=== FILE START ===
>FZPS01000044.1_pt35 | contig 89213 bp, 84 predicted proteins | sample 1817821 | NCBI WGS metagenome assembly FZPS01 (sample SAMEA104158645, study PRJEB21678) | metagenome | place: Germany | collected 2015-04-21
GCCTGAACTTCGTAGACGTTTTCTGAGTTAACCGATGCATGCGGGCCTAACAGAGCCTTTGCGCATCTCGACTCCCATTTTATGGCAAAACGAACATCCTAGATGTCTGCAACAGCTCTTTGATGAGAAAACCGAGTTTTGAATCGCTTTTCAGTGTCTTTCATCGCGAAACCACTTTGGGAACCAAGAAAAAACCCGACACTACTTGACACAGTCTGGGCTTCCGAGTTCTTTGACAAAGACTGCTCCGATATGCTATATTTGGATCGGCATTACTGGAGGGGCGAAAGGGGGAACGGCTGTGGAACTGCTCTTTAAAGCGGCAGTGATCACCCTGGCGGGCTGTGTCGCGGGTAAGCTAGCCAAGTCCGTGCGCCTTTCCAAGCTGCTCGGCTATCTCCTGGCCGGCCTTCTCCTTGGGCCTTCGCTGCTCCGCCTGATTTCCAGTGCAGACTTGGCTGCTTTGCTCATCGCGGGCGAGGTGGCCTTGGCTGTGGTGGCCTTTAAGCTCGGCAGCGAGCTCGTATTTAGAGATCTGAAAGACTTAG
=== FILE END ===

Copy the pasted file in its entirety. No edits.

>FZPS01000044.1_pt35 | contig 89213 bp, 84 predicted proteins | sample 1817821 | NCBI WGS metagenome assembly FZPS01 (sample SAMEA104158645, study PRJEB21678) | metagenome | place: Germany | collected 2015-04-21
GCCTGAACTTCGTAGACGTTTTCTGAGTTAACCGATGCATGCGGGCCTAACAGAGCCTTTGCGCATCTCGACTCCCATTTTATGGCAAAACGAACATCCTAGATGTCTGCAACAGCTCTTTGATGAGAAAACCGAGTTTTGAATCGCTTTTCAGTGTCTTTCATCGCGAAACCACTTTGGGAACCAAGAAAAAACCCGACACTACTTGACACAGTCTGGGCTTCCGAGTTCTTTGACAAAGACTGCTCCGATATGCTATATTTGGATCGGCATTACTGGAGGGGCGAAAGGGGGAACGGCTGTGGAACTGCTCTTTAAAGCGGCAGTGATCACCCTGGCGGGCTGTGTCGCGGGTAAGCTAGCCAAGTCCGTGCGCCTTTCCAAGCTGCTCGGCTATCTCCTGGCCGGCCTTCTCCTTGGGCCTTCGCTGCTCCGCCTGATTTCCAGTGCAGACTTGGCTGCTTTGCTCATCGCGGGCGAGGTGGCCTTGGCTGTGGTGGCCTTTAAGCTCGGCAGCGAGCTCGTATTTAGAGATCTGAAAGACTTAG